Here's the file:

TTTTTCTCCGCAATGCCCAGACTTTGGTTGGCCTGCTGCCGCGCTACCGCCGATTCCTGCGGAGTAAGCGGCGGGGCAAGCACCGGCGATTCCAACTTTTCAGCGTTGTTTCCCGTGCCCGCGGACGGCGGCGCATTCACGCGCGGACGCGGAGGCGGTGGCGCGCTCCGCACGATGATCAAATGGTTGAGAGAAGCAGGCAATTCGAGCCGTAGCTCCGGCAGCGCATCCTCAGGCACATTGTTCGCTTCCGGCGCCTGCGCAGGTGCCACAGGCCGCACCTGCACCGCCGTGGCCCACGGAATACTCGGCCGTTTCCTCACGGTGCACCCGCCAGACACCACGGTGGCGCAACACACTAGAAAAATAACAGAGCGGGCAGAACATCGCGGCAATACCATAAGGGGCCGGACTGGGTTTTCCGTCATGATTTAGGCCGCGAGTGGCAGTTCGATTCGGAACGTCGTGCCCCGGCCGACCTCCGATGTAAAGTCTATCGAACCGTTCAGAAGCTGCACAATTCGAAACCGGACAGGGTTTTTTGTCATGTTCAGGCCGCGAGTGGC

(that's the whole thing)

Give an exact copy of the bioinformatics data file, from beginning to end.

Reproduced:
TTTTTCTCCGCAATGCCCAGACTTTGGTTGGCCTGCTGCCGCGCTACCGCCGATTCCTGCGGAGTAAGCGGCGGGGCAAGCACCGGCGATTCCAACTTTTCAGCGTTGTTTCCCGTGCCCGCGGACGGCGGCGCATTCACGCGCGGACGCGGAGGCGGTGGCGCGCTCCGCACGATGATCAAATGGTTGAGAGAAGCAGGCAATTCGAGCCGTAGCTCCGGCAGCGCATCCTCAGGCACATTGTTCGCTTCCGGCGCCTGCGCAGGTGCCACAGGCCGCACCTGCACCGCCGTGGCCCACGGAATACTCGGCCGTTTCCTCACGGTGCACCCGCCAGACACCACGGTGGCGCAACACACTAGAAAAATAACAGAGCGGGCAGAACATCGCGGCAATACCATAAGGGGCCGGACTGGGTTTTCCGTCATGATTTAGGCCGCGAGTGGCAGTTCGATTCGGAACGTCGTGCCCCGGCCGACCTCCGATGTAAAGTCTATCGAACCGTTCAGAAGCTGCACAATTCGAAACCGGACAGGGTTTTTTGTCATGTTCAGGCCGCGAGTGGC